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Project Bundle 6 "Lighting of workplaces: technology assessment of AmI-based lighting systems"

Currently the lighting of workplaces in indoor environments is gaining importance because of scientific findings. Up to now good quality lighting should provide for the needed level of visual performance, but it also determines visual comfort and safety. Recent studies in the field of lighting explain the correlation between light, human performance and health. It is known that light is able to influence the circadian system (e.g. sleep/wake cycles), and thereby to trigger certain physiological (e.g. secretion of hormones) and psychological effects (e.g. alertness). These discoveries and the ongoing development of new lighting technologies (e.g. LEDs), have implications for designing light. Currently lighting designers and lamp manufacturers try to create a link between the previous approaches of visibility and the non-visual effects by the application of dynamic lighting systems. AmI-based lighting systems that are able to control illuminance and color temperature in terms of spatial and temporal distribution are in discussion. The impact of these systems on safety, health and performance of employees are not sufficiently examined at this stage. What is known is that insufficient or inappropriate light exposure is able to get the master clock out of sync which can result in short-term effects such as sleepiness during the day, insomnia at night and irritability. Continual exposure of light with short-wavelength energy may promote a chronic desynchronization of the circadian system and entrainment disorders like gastrointestinal disorders, cardiovascular disease, obesity and diabetes.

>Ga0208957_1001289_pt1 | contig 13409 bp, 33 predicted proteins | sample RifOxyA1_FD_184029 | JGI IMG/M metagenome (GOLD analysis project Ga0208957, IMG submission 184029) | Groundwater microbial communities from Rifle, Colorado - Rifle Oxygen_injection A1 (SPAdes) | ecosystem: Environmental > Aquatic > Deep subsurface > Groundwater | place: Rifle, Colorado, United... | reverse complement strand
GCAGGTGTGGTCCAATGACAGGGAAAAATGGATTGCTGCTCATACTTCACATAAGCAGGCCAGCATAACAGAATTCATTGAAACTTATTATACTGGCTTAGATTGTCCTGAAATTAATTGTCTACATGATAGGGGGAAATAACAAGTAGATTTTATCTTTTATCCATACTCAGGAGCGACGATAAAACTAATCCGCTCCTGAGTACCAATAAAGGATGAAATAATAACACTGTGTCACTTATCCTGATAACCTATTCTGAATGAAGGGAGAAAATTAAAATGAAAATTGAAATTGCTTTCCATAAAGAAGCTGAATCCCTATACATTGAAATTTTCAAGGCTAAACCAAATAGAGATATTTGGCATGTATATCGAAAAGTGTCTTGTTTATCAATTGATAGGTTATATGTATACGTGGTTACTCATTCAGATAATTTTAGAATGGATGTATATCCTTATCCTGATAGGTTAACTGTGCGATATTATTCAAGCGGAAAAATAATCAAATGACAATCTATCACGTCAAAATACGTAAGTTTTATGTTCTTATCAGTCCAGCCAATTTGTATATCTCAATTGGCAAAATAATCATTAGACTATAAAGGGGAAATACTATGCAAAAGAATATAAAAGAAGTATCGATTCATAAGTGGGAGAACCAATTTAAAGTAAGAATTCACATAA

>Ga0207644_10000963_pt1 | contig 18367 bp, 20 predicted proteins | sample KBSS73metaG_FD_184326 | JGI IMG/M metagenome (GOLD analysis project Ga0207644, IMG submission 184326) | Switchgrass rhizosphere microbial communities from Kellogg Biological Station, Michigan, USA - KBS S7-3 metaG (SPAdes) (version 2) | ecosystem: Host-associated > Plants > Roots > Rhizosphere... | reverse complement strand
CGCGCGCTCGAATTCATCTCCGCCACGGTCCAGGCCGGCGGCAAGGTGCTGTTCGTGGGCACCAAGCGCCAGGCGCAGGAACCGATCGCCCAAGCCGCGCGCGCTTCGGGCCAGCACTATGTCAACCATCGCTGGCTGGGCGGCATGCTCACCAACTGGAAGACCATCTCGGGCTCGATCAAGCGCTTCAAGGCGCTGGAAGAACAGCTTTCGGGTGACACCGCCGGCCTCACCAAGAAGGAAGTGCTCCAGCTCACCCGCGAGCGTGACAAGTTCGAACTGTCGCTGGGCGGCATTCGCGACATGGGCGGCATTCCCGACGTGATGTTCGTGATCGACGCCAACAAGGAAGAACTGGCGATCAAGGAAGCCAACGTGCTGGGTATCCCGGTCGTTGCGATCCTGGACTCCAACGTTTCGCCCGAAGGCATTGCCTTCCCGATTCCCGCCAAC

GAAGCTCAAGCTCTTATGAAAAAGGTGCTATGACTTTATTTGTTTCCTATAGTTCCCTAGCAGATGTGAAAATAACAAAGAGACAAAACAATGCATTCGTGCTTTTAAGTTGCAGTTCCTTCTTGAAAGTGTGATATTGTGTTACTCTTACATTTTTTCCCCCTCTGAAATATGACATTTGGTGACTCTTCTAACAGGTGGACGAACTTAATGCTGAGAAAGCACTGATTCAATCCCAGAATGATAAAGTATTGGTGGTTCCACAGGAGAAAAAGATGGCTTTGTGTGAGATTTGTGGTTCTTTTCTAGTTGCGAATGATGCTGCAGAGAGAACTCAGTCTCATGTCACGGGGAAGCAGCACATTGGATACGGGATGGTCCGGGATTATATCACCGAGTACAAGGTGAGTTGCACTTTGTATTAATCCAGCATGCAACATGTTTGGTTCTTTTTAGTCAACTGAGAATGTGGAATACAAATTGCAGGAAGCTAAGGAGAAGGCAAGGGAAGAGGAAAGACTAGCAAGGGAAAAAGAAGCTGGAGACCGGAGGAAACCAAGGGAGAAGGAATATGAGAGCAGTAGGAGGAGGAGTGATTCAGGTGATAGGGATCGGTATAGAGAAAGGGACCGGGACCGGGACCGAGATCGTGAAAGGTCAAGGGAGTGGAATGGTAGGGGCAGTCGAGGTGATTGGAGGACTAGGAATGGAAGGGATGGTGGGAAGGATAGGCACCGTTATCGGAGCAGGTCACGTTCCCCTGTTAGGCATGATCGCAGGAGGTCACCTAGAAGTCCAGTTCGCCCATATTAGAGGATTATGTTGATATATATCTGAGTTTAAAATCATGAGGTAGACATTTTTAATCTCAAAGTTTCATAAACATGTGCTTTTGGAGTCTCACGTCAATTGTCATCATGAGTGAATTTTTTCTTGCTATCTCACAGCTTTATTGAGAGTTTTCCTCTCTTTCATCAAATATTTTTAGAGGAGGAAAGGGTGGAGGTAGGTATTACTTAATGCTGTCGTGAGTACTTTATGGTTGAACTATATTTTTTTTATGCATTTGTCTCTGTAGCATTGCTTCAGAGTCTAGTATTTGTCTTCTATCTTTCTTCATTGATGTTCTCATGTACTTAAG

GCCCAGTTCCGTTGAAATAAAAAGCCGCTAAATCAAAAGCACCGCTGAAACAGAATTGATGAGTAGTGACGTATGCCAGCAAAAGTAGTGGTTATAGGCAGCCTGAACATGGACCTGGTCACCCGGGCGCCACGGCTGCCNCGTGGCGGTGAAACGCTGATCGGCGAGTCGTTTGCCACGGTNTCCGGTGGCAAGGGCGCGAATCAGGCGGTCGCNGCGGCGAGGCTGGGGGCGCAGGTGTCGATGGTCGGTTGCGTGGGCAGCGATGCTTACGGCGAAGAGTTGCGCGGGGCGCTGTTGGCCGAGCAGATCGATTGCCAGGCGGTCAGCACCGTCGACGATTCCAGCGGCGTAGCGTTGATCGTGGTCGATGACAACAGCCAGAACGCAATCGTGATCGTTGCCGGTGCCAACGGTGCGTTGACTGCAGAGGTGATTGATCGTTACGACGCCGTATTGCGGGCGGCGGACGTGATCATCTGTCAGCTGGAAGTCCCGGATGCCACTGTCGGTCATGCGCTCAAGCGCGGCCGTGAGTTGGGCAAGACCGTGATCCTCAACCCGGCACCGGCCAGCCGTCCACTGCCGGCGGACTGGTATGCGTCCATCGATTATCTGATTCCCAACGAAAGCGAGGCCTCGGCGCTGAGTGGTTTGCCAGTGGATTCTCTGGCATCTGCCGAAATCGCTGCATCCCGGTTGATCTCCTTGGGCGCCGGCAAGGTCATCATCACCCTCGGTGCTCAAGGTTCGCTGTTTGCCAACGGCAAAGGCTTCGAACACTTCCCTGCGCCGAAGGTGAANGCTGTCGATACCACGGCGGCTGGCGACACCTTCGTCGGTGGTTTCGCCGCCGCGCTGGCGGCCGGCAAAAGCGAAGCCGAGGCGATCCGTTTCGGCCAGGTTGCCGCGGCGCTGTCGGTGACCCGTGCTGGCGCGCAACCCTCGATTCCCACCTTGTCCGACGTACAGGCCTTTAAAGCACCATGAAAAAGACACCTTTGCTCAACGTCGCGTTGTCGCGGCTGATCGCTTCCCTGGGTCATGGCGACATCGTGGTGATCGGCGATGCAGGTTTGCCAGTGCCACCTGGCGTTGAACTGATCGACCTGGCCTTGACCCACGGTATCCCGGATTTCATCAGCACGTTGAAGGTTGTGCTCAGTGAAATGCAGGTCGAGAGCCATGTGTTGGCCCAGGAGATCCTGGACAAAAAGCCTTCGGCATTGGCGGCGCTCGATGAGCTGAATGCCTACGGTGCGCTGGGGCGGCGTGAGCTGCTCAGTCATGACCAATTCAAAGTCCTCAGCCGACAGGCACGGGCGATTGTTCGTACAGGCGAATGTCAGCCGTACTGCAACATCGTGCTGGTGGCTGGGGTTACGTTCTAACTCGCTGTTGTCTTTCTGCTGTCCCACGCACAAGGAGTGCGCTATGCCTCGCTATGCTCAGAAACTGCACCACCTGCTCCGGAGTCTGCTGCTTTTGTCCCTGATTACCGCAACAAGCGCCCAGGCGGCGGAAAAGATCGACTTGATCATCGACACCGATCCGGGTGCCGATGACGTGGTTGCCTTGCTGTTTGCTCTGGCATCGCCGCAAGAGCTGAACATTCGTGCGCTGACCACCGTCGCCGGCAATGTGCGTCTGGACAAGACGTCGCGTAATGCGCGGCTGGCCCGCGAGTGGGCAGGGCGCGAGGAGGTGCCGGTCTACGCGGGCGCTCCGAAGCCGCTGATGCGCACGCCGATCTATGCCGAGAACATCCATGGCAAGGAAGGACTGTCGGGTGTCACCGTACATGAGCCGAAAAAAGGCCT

This project bundle aims to identify benefits and risks of AmI-based lighting systems. Further, a new theoretical approach will be developed for the evaluation of safety and health-related aspects. For this purpose, open research questions about the non-visual effects will be addressed. For example the measurement and evaluation of circadian disruption due to AmI-based lighting systems caused by "blue light" at day or night. In addition to biological effects the BAuA will examine visual aspects and application-related aspects of these new lighting systems in the laboratory.